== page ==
LAS VEGAS — Forget high-speed cameras and complicated smartphone apps: The latest tech is all about childlike simplicity. And that's for a good reason. Many of the products that are making their mark at CES 2016 aren't for tech-savvy adults; they're for kids.

While high-tech gadgetry still has a place in the consumer technology world, some of the coolest products here at the annual consumer electronics show are designed for the elementary school set. Adorable robots with sweet bulging eyes and flickering lights welcome you around every corner. Colorful tablets with crayonlike styluses sit right next to Samsung's latest mobile devices.

All of these tech toys are meant to promote learning and, more specifically, an interest in the STEM subjects — science, technology, engineering and math — according to the companies that manufacture them. Even well-known brands like Lego and Fisher-Price have come up with STEM-inspired electronics for grade-school students. Here are some of the coolest kid-friendly technologies we've seen so far at CES. [Check out CES 2016 coverage on our sister site, Tom's Guide]

Lego's "Mini Milo"

Lego's "Mini Milo" bot.
Lego's "Mini Milo" bot.
Credit: Lego

Lego Education, a division of the Danish toy company, unveiled a boxy little robot at CES that kids build and program themselves. Equipped with a tiny motor and a motion-sensing detector, Lego's "Mini Milo" bot is controlled wirelessly with a smartphone or tablet. Kids can use the bot to complete a variety of science-related projects, such as figuring out how to pull a virtual rock out of the robot's path (hooray for physics!). The robot, which is designed for classroom use, can be purchased from the Lego Education store. The basic model (just one bot and the software needed to control it) sells for about $160.

Fisher-Price Think & Learn Code-a-Pillar

Code-a-pillar robot by Fisher Price.
Code-a-pillar robot by Fisher Price.
Credit: Fisher Price

Building a robot is a tall order for little kids, but fear not: Fisher-Price has a new tech toy that even the youngest budding programmer can construct. The company's flashy Code-a-Pillar robot is composed of multiple electronic segments that snap together to form a mobile robot. Each segment is programmed to perform a different action — one tells the toy to turn to the right, for example, while another tells it to light up or sing a song. Kids can scramble the segments however they want to make the bot do different things. Fisher-Price's adorable new bot will be available in June and is expected to retail for $50.

Boogie Board e-writers

Scribble N' Play e-writer from Boogie Board.
Scribble N' Play e-writer from Boogie Board.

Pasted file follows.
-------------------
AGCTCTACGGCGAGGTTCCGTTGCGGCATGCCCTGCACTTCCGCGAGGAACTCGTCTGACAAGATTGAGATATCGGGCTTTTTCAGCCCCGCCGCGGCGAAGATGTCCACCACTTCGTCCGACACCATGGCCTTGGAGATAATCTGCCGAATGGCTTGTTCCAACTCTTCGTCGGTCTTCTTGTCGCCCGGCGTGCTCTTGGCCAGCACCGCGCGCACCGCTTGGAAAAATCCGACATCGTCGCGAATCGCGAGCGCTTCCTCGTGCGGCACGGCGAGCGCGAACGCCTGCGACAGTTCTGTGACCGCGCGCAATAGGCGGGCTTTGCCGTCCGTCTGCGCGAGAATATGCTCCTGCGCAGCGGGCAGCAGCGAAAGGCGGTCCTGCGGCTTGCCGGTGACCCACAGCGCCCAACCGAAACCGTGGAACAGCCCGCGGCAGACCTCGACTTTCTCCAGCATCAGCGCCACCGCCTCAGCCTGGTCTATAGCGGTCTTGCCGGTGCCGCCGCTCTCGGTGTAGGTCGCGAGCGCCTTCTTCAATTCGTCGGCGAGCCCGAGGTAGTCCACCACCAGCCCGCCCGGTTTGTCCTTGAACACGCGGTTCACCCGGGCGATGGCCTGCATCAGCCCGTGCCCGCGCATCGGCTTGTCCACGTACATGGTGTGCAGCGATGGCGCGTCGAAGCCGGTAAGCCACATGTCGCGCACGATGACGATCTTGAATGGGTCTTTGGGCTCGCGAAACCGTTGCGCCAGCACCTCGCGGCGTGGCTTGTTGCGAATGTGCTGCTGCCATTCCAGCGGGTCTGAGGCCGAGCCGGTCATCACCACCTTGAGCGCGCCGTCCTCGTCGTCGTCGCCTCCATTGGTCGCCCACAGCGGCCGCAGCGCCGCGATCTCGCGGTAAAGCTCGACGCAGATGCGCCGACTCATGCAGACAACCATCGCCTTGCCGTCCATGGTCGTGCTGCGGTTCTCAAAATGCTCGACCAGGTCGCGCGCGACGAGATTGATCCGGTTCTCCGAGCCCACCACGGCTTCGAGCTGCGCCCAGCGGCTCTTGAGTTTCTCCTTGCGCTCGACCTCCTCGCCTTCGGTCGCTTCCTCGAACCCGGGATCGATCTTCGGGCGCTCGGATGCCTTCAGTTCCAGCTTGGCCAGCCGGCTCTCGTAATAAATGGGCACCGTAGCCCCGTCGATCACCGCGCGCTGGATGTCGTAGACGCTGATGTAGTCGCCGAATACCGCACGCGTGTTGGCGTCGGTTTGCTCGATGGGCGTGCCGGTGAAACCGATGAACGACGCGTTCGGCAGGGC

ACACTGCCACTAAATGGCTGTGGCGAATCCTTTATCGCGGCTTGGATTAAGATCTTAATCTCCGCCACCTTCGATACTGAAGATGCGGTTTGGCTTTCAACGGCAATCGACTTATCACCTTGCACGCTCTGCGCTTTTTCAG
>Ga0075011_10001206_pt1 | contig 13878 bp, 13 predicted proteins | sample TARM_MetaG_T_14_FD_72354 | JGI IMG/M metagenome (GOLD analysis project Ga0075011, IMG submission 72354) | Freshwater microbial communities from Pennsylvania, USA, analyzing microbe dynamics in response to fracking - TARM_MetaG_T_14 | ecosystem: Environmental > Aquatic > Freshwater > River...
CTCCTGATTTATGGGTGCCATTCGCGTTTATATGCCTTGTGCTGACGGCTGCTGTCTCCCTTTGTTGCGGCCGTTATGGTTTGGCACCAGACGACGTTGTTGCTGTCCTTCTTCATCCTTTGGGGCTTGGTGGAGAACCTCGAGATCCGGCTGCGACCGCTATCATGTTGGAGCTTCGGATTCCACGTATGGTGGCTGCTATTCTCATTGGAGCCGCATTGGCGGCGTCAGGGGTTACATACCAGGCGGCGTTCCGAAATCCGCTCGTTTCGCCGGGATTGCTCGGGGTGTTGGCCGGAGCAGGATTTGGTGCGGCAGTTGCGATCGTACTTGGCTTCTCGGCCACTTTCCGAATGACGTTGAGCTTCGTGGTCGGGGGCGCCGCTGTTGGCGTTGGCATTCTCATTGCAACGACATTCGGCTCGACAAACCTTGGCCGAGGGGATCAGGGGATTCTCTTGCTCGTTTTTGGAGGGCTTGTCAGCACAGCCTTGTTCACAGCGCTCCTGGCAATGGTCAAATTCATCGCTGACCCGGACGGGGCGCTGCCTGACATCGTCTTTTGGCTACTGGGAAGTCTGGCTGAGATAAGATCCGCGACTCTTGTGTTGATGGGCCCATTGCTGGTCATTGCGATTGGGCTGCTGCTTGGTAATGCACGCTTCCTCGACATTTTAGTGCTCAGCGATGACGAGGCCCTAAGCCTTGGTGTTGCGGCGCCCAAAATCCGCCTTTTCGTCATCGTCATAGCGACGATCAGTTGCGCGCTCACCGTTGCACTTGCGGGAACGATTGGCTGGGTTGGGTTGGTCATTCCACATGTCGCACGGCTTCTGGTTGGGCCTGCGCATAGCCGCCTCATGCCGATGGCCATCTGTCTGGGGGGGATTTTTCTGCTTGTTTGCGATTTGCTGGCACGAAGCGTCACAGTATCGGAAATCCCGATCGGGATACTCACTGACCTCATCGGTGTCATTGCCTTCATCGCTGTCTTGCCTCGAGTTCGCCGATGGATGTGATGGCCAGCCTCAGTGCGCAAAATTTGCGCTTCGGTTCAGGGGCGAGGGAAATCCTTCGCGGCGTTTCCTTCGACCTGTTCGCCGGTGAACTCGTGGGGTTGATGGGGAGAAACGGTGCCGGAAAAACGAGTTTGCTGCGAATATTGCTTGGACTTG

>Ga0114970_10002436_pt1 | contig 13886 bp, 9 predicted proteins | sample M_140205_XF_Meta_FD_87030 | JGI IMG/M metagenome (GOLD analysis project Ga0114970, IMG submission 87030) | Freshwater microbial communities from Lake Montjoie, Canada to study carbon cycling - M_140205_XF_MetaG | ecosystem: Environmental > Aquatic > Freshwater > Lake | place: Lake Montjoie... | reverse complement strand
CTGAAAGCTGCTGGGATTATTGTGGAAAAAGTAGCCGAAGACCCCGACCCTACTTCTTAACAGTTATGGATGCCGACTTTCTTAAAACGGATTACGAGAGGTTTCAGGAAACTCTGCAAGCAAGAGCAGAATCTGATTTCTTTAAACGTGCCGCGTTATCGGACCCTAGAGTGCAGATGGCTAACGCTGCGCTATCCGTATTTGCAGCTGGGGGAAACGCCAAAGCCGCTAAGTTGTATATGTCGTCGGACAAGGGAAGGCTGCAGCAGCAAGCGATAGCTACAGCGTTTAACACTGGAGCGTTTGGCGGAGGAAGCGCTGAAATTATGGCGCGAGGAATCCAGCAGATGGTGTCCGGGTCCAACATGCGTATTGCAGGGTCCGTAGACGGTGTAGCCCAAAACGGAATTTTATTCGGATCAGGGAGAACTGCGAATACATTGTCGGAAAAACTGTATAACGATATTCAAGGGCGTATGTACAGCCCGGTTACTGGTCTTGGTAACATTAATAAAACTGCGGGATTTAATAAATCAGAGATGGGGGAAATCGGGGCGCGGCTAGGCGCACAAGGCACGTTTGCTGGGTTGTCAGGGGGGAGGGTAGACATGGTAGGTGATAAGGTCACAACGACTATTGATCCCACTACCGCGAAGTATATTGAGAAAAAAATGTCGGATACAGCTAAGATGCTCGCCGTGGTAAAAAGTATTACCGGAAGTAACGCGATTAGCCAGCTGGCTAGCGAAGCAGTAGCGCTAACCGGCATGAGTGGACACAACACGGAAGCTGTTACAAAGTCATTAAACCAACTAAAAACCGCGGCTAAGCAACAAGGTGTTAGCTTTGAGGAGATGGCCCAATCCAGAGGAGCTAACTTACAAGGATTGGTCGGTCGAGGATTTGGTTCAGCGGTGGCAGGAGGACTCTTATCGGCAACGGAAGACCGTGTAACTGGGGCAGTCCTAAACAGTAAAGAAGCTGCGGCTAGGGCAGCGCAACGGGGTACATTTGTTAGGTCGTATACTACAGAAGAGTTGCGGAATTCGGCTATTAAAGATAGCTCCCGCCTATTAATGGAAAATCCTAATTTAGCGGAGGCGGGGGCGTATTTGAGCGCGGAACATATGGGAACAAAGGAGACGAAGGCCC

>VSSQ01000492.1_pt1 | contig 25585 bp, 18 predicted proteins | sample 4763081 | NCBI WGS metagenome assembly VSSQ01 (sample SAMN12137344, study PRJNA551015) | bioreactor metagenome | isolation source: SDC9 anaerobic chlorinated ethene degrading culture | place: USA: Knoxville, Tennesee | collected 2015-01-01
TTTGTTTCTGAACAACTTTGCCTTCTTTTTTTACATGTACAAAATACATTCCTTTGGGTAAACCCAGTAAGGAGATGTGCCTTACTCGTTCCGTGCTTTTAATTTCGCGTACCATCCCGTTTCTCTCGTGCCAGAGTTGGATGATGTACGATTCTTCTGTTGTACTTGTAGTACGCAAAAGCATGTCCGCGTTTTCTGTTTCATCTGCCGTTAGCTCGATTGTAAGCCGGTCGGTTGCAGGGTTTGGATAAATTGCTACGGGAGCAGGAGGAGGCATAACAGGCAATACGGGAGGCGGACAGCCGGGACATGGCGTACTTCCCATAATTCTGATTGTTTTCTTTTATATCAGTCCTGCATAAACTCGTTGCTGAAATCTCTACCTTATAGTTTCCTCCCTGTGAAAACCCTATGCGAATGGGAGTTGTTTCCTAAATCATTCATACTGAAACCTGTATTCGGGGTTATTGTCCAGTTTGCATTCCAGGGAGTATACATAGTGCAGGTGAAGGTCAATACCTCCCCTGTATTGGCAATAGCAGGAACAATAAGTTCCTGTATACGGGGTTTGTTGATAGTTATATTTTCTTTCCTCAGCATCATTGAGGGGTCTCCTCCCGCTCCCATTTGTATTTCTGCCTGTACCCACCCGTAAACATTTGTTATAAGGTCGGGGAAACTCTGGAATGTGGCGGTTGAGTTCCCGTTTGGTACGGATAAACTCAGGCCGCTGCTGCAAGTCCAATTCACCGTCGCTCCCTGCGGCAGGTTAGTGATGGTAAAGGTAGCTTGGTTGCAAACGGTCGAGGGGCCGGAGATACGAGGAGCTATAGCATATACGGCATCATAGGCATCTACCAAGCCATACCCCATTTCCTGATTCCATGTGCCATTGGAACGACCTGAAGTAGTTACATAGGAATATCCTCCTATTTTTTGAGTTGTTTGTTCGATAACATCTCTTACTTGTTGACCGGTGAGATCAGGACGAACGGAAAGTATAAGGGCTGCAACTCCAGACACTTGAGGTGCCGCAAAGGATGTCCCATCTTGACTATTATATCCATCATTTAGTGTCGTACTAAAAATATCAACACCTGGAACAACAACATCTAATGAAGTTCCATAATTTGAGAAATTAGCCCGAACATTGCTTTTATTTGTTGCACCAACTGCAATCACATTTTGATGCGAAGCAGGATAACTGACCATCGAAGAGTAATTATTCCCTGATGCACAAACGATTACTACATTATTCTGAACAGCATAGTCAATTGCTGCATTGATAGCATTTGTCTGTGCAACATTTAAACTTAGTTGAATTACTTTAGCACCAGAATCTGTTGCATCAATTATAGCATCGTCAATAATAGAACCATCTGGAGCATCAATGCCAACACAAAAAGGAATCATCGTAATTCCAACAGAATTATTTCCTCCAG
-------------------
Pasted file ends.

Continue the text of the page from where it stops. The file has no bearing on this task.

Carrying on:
Credit: Boogie Board

Remember that black Crayola scratch paper you loved as a kid? The kind you drew on with a wooden stick to reveal a rainbow of colors just beneath the surface? This next product is kind of like that, only way more high-tech. The new Jot 4.5 and Scribble N' Play e-writers from Boogie Board have liquid crystal display (LCD) screens that kids draw on with electronic pens. The screen on the Scribble N' Play is multicolored, and when you draw on it with the electronic pen (which looks like a plastic crayon), the effect is wonderfully colorful. The Jot 4.5 has a translucent screen, which makes it the perfect surface to practice tracing numbers and letters (a set of appropriately sized ABC and 123 flash cards comes with the e-writer). Both products are due out in July. The Jot 4.5 will retail for $20 and the Scribble N' Play will sell for $30. [The Best Educational Gift Ideas for Kids]

Makeblock robot kit

Makeblock's do-it-yourself robot.
Makeblock's do-it-yourself robot.
Credit: Makeblock

Tech geeks, you may want to sit down for this one. Makeblock, an open-source robot construction platform, sells a robot starter kit for kids that retails for just $75 — here's one of their robot kits on Amazon. The build-it-yourself bot is made of sturdy aluminum parts and can be put together in less than 10 minutes. Kids can program the robot to light up and move around using open-source software like Arduino or Raspberry Pi, and the bot can connect to a mobile device via Bluetooth so engineers-in-training can control the toy's movements with an app. The company also sells more advanced (but still easy-to-build) kits for kids of all ages, including an aluminum-frame 3D printer that sells for about $800.

New Matter 3D printer

New Matter unveiled its MOD-t 3D printer at CES 2016.
New Matter unveiled its MOD-t 3D printer at CES 2016.
Credit: New Matter

If you want your kids to play around with a 3D printer, but building one yourself doesn't appeal to you, there is another option. New Matter just unveiled its MOD-t 3D printer at CES. The oh-so-attractive printer (its minimalist design won't clash with your dining room décor) connects directly to the New Matter online marketplace, where you can download designs to 3D print. That means kids don't need to understand 3D-modeling software to use the printer. However, uploading and printing original designs is also an option. The machine prints in ecofriendly plastic and retails for $399. The company is working with educators to bring its affordable printer to classrooms around the United States. (Educators can visit the company's website for more information on how to score free MOD-t printers for their schools.)

Follow Elizabeth Palermo @techEpalermo. Follow Live Science @livescience, Facebook & Google+. Original article on Live Science.